Bolaji--Asia is definitely the region US and Europe-based distributors are targeting. The market there continues to be highly frangemnted and frankly, suppliers are happy to see their channel scaled down through M&A. TI talked about it in a recent interview. That said, US-based WESCO just bought US-bsaed RS Components. My guess is this is a strategic buy and the timing was right.
Barbara, I wonder what you see happening in the distribution market in 2012. Companies like Arrow and Avnet continue to surprise with M&A moves in the U.S. and Western Europe each time I start thinking they've done all there's to do in these two regions. Is Asia next or do you see more in the West?
mfb: That's an observation I haven't seen in awhile. One of the things that has been taken for granted in high-tech is the quality of its products. Are these shortcuts companies are taking, or is there really a decline in QC?
It is a fascinating perspective Barbara, in effect corporations still alive, have demonstrated to be very strong, even during current quite long financial recession, started at least one year and half ago. Despite that demonstration, in my opinion several concerns on quality will raise quite soon: corporations, including major players, have reduced investments and cut costs, as consequence, sooner or later, that behaviour will bring impact on production's quality.
I would agree with many readers that see this trend as counter-intuitive. Since valuations are so low, it seems like the best time to buy. There is one thing that could expalin why this is a sellers market: companies that are still in business after the Great Recession are stronger than they have ever been. They can bide their time, waiting for a better offer.
I mean the competition becomes less and hence reducing the options for customers.
@Jacob, Although options for customers reduces but its been seen that M&A eventually leads to more custmoer satisfaction. Moreever M&A is necessary for Innovation and best-in-breed technology which will in the end benefits customers.
I think companies are more interested in M&A activities because they can have a better hold of their share of market presents. In most of the cases, its ends up with a monopolistic and unique way of running the business. I mean the competition becomes less and hence reducing the options for customers. From industrial point of view, it is good because they can have a large market share, but for customers they are losing the selection among the providers.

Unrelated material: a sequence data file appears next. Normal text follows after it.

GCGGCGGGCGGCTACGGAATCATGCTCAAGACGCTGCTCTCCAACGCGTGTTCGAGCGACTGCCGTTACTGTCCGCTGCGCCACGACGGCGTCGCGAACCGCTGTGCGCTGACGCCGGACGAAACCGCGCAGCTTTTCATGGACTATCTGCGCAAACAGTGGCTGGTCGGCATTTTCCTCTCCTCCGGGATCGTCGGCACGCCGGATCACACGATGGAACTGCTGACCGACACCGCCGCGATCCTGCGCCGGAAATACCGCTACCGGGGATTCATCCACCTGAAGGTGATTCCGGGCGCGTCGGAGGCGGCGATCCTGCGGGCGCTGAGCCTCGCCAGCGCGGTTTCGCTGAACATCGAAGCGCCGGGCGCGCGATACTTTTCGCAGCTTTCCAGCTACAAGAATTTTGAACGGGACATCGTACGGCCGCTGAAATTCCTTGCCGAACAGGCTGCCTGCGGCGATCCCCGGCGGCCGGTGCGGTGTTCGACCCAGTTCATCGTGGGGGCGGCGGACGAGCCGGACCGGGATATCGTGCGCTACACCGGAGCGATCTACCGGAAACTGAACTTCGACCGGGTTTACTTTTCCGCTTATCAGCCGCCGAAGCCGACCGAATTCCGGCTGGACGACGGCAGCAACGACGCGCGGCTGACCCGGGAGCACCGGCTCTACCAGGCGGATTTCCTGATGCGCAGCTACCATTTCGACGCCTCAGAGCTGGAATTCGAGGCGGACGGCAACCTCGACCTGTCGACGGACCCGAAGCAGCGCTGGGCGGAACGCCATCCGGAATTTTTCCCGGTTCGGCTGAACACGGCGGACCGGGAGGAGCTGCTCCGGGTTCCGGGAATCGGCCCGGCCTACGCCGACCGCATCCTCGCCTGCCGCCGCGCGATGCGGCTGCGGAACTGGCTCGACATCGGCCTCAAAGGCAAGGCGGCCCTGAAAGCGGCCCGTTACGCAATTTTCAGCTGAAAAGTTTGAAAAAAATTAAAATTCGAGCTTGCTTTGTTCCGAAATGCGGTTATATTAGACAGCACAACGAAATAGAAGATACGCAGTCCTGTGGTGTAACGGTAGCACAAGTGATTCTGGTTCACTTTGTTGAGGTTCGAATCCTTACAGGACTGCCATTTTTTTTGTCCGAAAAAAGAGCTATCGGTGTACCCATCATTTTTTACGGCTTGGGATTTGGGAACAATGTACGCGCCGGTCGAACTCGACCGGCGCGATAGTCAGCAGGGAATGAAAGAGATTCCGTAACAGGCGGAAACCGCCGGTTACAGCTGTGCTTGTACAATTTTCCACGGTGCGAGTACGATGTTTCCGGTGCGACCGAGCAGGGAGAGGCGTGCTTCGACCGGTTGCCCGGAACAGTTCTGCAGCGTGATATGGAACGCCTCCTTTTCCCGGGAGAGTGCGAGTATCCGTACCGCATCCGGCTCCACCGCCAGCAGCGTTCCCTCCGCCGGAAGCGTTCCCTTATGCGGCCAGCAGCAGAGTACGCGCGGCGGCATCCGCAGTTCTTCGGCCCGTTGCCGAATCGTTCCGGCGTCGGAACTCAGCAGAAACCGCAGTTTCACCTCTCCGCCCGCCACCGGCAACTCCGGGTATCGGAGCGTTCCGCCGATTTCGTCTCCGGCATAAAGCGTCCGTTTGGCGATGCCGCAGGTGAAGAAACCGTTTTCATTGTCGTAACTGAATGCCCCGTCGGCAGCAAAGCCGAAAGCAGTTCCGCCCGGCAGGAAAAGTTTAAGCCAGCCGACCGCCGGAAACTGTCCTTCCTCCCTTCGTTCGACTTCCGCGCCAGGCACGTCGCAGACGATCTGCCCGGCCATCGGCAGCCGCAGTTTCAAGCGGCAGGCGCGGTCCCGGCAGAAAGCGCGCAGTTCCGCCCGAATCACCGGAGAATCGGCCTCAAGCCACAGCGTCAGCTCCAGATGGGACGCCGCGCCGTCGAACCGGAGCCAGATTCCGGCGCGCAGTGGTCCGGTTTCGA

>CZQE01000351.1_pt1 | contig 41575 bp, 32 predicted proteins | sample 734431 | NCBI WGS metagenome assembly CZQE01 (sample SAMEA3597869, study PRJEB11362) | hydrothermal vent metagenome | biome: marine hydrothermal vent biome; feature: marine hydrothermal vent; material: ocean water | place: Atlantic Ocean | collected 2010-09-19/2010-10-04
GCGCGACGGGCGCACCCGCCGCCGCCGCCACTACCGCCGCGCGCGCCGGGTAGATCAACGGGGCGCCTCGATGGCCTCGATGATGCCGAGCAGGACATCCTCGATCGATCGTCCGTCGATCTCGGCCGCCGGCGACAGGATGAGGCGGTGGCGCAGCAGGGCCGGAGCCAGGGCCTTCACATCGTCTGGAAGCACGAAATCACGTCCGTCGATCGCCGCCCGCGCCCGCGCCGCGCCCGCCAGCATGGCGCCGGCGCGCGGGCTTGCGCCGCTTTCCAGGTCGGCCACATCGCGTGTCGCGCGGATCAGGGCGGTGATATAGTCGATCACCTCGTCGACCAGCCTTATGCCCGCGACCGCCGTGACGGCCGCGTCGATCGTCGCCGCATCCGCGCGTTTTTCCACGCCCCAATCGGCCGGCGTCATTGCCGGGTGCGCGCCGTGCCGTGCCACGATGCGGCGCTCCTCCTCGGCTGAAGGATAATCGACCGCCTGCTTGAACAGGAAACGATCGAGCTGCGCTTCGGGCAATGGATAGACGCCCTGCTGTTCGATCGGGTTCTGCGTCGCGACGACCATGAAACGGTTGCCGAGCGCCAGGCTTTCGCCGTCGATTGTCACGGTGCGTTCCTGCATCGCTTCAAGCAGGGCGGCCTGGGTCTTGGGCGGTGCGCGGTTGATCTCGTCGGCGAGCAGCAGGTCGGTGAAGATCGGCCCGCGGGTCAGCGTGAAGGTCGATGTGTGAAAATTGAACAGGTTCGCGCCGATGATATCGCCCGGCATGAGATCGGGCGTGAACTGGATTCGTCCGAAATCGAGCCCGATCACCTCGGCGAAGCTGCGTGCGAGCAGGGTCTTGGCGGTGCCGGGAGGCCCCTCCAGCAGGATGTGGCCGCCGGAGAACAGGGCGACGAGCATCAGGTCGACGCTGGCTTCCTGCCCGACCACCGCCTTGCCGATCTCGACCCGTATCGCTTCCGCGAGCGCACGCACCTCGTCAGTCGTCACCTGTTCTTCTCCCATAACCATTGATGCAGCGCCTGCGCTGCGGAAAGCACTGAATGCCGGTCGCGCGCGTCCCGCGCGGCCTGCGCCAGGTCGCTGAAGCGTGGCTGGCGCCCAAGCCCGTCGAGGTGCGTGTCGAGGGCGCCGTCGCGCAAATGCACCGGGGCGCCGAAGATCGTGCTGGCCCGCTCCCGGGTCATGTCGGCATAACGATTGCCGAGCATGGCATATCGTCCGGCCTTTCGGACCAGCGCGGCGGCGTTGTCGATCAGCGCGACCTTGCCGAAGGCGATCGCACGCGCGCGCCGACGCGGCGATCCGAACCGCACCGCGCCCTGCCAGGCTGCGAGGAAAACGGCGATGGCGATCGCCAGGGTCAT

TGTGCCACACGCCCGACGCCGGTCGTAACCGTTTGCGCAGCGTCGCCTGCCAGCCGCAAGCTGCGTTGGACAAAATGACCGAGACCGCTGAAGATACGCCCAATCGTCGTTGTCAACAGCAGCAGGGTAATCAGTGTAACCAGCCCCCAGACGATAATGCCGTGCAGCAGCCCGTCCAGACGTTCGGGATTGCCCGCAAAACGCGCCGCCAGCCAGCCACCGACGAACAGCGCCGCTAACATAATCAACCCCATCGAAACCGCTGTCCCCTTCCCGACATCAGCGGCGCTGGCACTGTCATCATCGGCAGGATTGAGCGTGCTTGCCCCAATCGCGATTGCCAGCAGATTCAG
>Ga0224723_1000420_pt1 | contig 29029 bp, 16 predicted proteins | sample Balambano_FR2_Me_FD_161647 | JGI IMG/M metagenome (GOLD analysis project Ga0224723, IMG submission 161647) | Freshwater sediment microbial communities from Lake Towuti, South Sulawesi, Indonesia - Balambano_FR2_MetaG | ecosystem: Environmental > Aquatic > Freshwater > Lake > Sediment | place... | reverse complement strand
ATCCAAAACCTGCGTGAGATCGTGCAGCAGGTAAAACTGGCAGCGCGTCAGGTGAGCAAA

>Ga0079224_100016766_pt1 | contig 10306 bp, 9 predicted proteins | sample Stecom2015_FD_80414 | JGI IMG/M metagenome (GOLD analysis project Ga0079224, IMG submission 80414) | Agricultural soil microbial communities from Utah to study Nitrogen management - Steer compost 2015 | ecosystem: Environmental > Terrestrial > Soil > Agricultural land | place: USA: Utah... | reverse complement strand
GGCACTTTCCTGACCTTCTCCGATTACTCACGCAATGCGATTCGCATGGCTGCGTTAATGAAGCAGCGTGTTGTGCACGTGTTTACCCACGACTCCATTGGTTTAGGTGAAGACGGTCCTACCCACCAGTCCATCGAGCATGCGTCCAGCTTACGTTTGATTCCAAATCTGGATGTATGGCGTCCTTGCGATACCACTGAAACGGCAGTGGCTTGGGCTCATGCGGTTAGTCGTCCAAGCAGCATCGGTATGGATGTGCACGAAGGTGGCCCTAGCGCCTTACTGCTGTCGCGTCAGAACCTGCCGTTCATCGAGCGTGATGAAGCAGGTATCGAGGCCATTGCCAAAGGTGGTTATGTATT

EBN Dialogue enables and encourages you to participate in live chats with notable leaders and luminaries. Not only editors and journalists, but the entire EBN community is able to comment and ask questions. Listed below are upcoming and archived chats.
Thailand Stages a Comeback Join EBN contributor Jennifer Baljko on Thursday August 23, 2012, at 11:00 a.m. EST for a live chat on how electronic manufacturers in Thailand have shored up their supply chain to reduce the impact of future natural disasters.
Microsoft Surface: Potential Winners & Losers What are the implications for the electronics industry supply chain of Microsoft Corp.'s decision to launch its own tablet PC? Join industry veteran and EE Times' systems and OEM expert Rick Merritt on Tuesday, July 3, at 12:00 pm EDT for a Live Chat on this subject.
Join EBN contributor Jennifer Baljko on Thursday August 23, 2012, at 11:00 a.m. EST for a live chat on how electronic manufacturers in Thailand have shored up their supply chain to reduce the impact of future natural disasters.
Peter Drucker famously said "Trying to predict the future is like trying to drive down a country road at night with no lights while looking out the back window." Yet in the razor's-edge world of electronics—with a lean supply chain and just-in-time demands—the need to know the future is vital.
While no one really can accurately predict the future, we can take guidance from another Drucker saying which is the best way to predict the future is to create it.
You've heard the saying "the No. 1 supply chain risk is your people." That hasn't always been the case. But today's complex global supply chain requires a new type of multitalented employee. It's one who understands, finance, marketing, economics, is savvy with technology, graceful with relationships and can think analytically.
Where are these people? Are universities properly preparing the next generation supply chain professionals? How do train your existing workforce for these new, demanding positions?
Brian Fuller, editor-in-chief of EBN, will lead a 60-minute Avnet Velocity panel discussion that will ask and answer these and other questions swirling around today's supply-chain talent challenges.